The Diamond Queen

9:00pm Monday 13 February on BBC ONE

In the second programme in the series Andrew Marr assesses The Queen’s moves to modernise the monarchy over the last 60 years.

From the abolition of the presentation of debutantes in 1958 to the opening up of the Palaces, themed receptions and garden parties at the Palace and the very modern wedding of William and Catherine last year, Andrew Marr assesses The Queen’s moves to modernise the monarchy.

Reflecting on the hugely successful royal wedding, Prince William and Prince Harry talk about their grandmother’s influence on the day and her advice on such matters as the guest list and the most suitable uniforms to wear.

This episode also looks back at the challenges faced by the Monarchy in the Annus Horribilis of 1992 and how The Queen and her family responded to the challenging events of that year – partly by paying taxes and opening up the palaces to tourists. The programme asks whether there is a ‘royal master plan’, with insight provided by members of the Royal Family on how they divide and choose their duties and engagements.

In May 2011 The Queen made a historic visit to the Republic of Ireland, the first time that a reigning British monarch had set foot on this soil in 100 years. Tim Knatchbull and his mother, Countess Mountbatten of Burma, two of the survivors of the 1979 IRA bomb which assassinated The Queen’s cousin Lord Louis Mountbatten and killed three others, tell the story of the attack and the care and kindness shown to their family by The Queen in the aftermath. David Cameron and Taoiseach Enda Kenny also give their verdict on The Queen’s ground-breaking visit to Ireland.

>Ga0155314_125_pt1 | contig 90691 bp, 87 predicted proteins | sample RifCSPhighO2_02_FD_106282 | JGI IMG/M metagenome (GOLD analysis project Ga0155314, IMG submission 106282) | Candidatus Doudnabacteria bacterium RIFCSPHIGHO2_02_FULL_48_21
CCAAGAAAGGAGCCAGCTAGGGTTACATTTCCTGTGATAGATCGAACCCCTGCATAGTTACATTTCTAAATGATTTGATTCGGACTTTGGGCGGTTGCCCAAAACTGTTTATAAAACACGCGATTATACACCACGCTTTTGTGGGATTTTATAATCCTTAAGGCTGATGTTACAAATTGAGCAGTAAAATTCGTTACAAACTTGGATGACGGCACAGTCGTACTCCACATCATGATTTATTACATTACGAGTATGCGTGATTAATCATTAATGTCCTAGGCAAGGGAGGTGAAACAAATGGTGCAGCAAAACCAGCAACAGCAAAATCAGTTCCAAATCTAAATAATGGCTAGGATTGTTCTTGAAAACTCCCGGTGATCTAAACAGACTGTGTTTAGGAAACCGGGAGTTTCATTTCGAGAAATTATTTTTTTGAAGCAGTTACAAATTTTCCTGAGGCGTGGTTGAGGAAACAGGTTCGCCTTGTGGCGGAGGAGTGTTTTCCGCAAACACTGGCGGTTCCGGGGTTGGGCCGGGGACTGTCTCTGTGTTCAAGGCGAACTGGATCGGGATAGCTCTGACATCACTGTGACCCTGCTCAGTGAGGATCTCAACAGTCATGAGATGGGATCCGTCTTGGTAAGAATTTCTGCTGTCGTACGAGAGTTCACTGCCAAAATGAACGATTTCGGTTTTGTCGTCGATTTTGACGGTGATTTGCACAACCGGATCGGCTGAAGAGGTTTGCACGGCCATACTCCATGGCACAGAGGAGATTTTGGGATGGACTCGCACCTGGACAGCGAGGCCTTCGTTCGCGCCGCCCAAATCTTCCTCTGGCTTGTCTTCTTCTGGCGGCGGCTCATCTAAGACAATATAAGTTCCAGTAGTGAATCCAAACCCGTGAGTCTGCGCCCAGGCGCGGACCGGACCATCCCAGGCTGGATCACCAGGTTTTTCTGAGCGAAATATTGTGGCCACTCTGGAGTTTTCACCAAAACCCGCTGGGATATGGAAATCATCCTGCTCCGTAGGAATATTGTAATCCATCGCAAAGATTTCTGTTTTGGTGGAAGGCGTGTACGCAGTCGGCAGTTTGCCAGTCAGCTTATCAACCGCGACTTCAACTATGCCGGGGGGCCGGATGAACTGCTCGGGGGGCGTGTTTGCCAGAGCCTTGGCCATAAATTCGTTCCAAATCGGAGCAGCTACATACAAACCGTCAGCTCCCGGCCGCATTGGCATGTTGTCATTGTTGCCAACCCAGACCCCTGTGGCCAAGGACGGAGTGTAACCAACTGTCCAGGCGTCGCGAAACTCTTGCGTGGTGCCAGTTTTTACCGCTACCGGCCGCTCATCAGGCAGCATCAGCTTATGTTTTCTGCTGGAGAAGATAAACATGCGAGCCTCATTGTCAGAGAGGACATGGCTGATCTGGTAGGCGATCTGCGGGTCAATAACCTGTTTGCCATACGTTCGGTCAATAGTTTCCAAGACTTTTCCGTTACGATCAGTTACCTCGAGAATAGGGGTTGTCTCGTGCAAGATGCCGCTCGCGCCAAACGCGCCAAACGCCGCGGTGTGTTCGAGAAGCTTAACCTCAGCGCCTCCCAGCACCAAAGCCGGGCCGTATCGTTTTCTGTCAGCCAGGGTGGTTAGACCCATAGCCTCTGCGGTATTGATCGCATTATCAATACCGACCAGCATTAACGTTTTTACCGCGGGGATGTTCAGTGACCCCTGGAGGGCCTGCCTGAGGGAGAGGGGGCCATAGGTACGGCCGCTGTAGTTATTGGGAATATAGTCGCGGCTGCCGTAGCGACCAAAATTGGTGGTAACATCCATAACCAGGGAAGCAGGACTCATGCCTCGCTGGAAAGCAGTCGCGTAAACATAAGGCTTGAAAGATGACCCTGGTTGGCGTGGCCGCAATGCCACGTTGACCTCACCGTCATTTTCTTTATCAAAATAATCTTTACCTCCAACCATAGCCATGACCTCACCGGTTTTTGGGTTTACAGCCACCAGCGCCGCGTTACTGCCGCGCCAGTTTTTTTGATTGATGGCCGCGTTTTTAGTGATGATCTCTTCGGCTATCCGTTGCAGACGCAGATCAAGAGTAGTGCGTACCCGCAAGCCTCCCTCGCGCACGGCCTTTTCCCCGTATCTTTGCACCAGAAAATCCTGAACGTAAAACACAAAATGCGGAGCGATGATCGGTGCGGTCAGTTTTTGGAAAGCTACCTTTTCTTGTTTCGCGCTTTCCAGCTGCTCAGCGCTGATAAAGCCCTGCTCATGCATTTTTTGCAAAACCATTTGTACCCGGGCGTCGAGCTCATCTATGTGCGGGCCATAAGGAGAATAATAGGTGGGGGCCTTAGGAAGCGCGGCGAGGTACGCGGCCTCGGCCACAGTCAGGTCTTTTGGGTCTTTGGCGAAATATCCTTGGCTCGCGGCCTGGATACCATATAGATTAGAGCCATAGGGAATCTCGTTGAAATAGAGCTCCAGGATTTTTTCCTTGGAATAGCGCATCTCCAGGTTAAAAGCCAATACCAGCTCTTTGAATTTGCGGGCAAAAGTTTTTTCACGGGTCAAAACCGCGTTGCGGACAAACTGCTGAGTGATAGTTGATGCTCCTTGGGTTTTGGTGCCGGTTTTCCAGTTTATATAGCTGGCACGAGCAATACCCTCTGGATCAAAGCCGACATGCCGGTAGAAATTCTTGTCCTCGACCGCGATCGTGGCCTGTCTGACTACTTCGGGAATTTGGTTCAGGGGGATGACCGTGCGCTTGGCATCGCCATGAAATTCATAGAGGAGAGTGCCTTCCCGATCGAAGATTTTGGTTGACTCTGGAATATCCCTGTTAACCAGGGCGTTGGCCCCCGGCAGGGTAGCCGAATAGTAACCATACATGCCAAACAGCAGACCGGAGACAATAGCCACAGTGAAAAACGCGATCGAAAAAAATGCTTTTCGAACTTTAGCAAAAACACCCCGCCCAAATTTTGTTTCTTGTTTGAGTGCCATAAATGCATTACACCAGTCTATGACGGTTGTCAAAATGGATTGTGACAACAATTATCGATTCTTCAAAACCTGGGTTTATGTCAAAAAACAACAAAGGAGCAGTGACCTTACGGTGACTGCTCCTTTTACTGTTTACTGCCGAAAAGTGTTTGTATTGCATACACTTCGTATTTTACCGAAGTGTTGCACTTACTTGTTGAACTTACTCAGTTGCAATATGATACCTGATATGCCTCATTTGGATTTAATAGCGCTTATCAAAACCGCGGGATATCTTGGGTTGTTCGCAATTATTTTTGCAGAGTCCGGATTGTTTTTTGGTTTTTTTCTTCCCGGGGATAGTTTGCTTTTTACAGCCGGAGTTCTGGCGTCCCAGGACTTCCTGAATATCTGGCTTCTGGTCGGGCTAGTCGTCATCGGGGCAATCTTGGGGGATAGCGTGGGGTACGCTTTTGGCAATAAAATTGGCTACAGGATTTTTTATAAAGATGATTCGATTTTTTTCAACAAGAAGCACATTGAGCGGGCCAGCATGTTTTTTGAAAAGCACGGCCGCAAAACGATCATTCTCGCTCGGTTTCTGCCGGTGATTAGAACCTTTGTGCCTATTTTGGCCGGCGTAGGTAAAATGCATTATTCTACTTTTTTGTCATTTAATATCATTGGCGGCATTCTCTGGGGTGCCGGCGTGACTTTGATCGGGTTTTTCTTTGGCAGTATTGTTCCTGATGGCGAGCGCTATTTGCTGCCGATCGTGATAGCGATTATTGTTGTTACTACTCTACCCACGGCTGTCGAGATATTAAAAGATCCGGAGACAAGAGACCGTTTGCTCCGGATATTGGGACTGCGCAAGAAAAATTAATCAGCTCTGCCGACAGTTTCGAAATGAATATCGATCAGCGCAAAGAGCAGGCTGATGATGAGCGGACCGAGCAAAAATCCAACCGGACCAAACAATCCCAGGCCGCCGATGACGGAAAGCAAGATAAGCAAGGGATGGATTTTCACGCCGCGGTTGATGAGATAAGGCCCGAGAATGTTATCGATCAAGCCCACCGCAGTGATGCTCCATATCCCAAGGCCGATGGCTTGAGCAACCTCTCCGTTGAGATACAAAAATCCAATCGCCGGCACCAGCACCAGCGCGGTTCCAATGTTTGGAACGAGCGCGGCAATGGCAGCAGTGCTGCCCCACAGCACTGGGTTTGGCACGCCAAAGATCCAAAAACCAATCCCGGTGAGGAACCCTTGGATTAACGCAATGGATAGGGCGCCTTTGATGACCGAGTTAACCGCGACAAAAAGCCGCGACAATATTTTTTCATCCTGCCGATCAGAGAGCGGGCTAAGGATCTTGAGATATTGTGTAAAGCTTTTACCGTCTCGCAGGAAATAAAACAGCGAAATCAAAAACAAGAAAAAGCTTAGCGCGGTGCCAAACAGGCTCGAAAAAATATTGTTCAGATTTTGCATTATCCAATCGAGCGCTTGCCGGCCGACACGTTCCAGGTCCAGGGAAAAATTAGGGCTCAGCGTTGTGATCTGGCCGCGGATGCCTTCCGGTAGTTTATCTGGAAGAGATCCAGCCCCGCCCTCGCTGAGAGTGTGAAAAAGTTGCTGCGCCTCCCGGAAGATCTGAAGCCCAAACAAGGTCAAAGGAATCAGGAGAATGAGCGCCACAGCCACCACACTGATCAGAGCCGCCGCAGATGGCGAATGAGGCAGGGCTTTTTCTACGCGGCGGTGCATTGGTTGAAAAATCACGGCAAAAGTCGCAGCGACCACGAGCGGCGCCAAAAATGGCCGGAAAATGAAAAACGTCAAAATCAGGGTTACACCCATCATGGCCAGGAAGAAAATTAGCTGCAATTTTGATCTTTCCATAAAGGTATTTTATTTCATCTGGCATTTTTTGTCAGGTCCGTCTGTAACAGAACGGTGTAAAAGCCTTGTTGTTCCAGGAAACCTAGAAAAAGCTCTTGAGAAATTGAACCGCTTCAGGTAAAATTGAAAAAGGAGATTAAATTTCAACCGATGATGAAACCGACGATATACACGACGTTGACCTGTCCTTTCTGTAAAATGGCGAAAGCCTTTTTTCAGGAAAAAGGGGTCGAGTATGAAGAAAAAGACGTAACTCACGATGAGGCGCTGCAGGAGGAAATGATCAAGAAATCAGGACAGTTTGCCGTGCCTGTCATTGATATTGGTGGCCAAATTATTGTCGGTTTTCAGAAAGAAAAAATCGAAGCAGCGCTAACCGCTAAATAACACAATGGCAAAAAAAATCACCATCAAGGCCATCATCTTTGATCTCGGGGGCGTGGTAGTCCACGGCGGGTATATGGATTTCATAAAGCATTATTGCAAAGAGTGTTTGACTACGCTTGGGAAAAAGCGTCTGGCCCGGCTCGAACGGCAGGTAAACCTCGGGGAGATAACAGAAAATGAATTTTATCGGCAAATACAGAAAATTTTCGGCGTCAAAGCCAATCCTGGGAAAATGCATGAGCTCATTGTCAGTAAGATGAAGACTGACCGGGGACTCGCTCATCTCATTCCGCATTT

Finally Marr looks back on the happy times The Queen spent on the Royal Yacht Britannia and the sadness she so visibly exhibited when it was decommissioned in 1997. Peter and Zara Phillips talk about family holidays on the yacht and Tony Blair speaks of the difficult decision he took to scrap the yacht.

Ep 2/3

9:00pm Monday 6 February on BBC ONE

In the first of this three-part series which looks at the life and achievements of The Queen, Andrew Marr tells the story of the young girl who never expected to reign over us. 60 years after she acceded to the throne, he looks at what she actually does for us both at home and abroad.

Marr observes the day-to-day duties of the Royal Family and hears from The Duke of Cambridge, Prince Harry, The Earl of Wessex, The Princess Royal and Princess Eugenie about the remarkable skills The Queen has acquired in 60 years of walkabouts, state visits and receptions. The Queen has a private motto – “I have to be seen to be believed” – this programme bears witness to the extraordinary energy that she puts into every engagement, however small, however grand.

The film looks closely at the influence of The Queen’s grandfather, father and mother, the impact of the abdication, and the unique relationship between the Head of State and her Government. The Queen has seen 12 Prime Ministers in her reign and Marr looks at the special relationships she has had with them, hearing from David Cameron, Tony Blair and Sir John Major.

Marr also follows The Queen to the Middle East and the USA to assess the global impact of The Queen on British trade and international relations. The Duke of York gives his perspective on The Queen’s impact on overseas trade and Foreign Secretary William Hague and David Cameron gauge her effect on British standing abroad.

Even as a child, Princess Elizabeth was not an ordinary young girl. For her sixth birthday Princess Elizabeth was given a grand Wendy house by the people of Wales. It has recently been restored and Marr is given a private tour of this unique building by The Queen’s granddaughter Princess Beatrice.

Confirmed for Monday 6 February on BBC One at 9.00-10.00pm

Ep 1/3

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